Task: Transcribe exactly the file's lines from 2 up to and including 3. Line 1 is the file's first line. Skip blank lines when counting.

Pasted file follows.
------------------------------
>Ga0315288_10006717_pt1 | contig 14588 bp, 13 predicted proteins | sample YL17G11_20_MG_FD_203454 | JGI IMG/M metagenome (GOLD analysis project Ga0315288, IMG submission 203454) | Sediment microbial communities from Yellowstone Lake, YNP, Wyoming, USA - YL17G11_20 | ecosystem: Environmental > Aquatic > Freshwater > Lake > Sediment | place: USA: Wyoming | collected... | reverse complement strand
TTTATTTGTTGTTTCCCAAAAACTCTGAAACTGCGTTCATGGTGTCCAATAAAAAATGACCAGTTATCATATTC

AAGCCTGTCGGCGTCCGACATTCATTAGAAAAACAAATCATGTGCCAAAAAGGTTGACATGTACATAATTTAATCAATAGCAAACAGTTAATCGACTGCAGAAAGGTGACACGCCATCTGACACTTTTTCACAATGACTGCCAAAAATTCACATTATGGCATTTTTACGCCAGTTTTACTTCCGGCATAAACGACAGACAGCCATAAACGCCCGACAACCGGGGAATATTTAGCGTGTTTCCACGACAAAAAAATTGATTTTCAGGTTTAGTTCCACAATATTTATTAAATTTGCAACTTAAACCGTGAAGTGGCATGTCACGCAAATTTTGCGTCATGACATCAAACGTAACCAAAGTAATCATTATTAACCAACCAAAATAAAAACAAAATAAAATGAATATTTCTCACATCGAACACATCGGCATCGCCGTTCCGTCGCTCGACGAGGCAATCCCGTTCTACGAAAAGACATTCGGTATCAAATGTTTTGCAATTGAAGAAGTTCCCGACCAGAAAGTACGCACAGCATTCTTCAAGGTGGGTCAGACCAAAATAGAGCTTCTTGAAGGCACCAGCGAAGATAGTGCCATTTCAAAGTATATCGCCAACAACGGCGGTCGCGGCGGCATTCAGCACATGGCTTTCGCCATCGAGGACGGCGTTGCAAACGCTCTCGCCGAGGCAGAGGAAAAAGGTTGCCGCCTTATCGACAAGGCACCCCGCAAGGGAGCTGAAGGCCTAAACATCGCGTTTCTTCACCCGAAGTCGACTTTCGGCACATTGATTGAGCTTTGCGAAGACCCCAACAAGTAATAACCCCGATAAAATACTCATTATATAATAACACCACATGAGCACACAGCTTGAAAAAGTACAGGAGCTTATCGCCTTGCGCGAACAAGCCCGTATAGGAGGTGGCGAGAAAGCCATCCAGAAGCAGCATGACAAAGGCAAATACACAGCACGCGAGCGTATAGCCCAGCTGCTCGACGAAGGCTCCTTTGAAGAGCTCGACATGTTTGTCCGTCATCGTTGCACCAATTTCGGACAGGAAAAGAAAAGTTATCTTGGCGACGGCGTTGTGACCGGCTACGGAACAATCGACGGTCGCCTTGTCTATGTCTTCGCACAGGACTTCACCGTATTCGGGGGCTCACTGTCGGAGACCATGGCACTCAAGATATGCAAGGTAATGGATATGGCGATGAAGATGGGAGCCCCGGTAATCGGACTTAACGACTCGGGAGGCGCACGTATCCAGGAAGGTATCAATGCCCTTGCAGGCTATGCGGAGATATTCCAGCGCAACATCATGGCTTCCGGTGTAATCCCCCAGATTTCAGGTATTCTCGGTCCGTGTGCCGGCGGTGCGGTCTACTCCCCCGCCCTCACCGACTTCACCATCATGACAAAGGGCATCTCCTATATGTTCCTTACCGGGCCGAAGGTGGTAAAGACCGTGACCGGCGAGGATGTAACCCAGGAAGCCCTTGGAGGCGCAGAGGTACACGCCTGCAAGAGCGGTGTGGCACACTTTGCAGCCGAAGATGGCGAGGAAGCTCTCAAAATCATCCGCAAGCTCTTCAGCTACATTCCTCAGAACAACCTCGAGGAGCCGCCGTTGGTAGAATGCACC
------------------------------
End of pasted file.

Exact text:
TTTATTTGTTGTTTCCCAAAAACTCTGAAACTGCGTTCATGGTGTCCAATAAAAAATGACCAGTTATCATATTC

AAGCCTGTCGGCGTCCGACATTCATTAGAAAAACAAATCATGTGCCAAAAAGGTTGACATGTACATAATTTAATCAATAGCAAACAGTTAATCGACTGCAGAAAGGTGACACGCCATCTGACACTTTTTCACAATGACTGCCAAAAATTCACATTATGGCATTTTTACGCCAGTTTTACTTCCGGCATAAACGACAGACAGCCATAAACGCCCGACAACCGGGGAATATTTAGCGTGTTTCCACGACAAAAAAATTGATTTTCAGGTTTAGTTCCACAATATTTATTAAATTTGCAACTTAAACCGTGAAGTGGCATGTCACGCAAATTTTGCGTCATGACATCAAACGTAACCAAAGTAATCATTATTAACCAACCAAAATAAAAACAAAATAAAATGAATATTTCTCACATCGAACACATCGGCATCGCCGTTCCGTCGCTCGACGAGGCAATCCCGTTCTACGAAAAGACATTCGGTATCAAATGTTTTGCAATTGAAGAAGTTCCCGACCAGAAAGTACGCACAGCATTCTTCAAGGTGGGTCAGACCAAAATAGAGCTTCTTGAAGGCACCAGCGAAGATAGTGCCATTTCAAAGTATATCGCCAACAACGGCGGTCGCGGCGGCATTCAGCACATGGCTTTCGCCATCGAGGACGGCGTTGCAAACGCTCTCGCCGAGGCAGAGGAAAAAGGTTGCCGCCTTATCGACAAGGCACCCCGCAAGGGAGCTGAAGGCCTAAACATCGCGTTTCTTCACCCGAAGTCGACTTTCGGCACATTGATTGAGCTTTGCGAAGACCCCAACAAGTAATAACCCCGATAAAATACTCATTATATAATAACACCACATGAGCACACAGCTTGAAAAAGTACAGGAGCTTATCGCCTTGCGCGAACAAGCCCGTATAGGAGGTGGCGAGAAAGCCATCCAGAAGCAGCATGACAAAGGCAAATACACAGCACGCGAGCGTATAGCCCAGCTGCTCGACGAAGGCTCCTTTGAAGAGCTCGACATGTTTGTCCGTCATCGTTGCACCAATTTCGGACAGGAAAAGAAAAGTTATCTTGGCGACGGCGTTGTGACCGGCTACGGAACAATCGACGGTCGCCTTGTCTATGTCTTCGCACAGGACTTCACCGTATTCGGGGGCTCACTGTCGGAGACCATGGCACTCAAGATATGCAAGGTAATGGATATGGCGATGAAGATGGGAGCCCCGGTAATCGGACTTAACGACTCGGGAGGCGCACGTATCCAGGAAGGTATCAATGCCCTTGCAGGCTATGCGGAGATATTCCAGCGCAACATCATGGCTTCCGGTGTAATCCCCCAGATTTCAGGTATTCTCGGTCCGTGTGCCGGCGGTGCGGTCTACTCCCCCGCCCTCACCGACTTCACCATCATGACAAAGGGCATCTCCTATATGTTCCTTACCGGGCCGAAGGTGGTAAAGACCGTGACCGGCGAGGATGTAACCCAGGAAGCCCTTGGAGGCGCAGAGGTACACGCCTGCAAGAGCGGTGTGGCACACTTTGCAGCCGAAGATGGCGAGGAAGCTCTCAAAATCATCCGCAAGCTCTTCAGCTACATTCCTCAGAACAACCTCGAGGAGCCGCCGTTGGTAGAATGCACC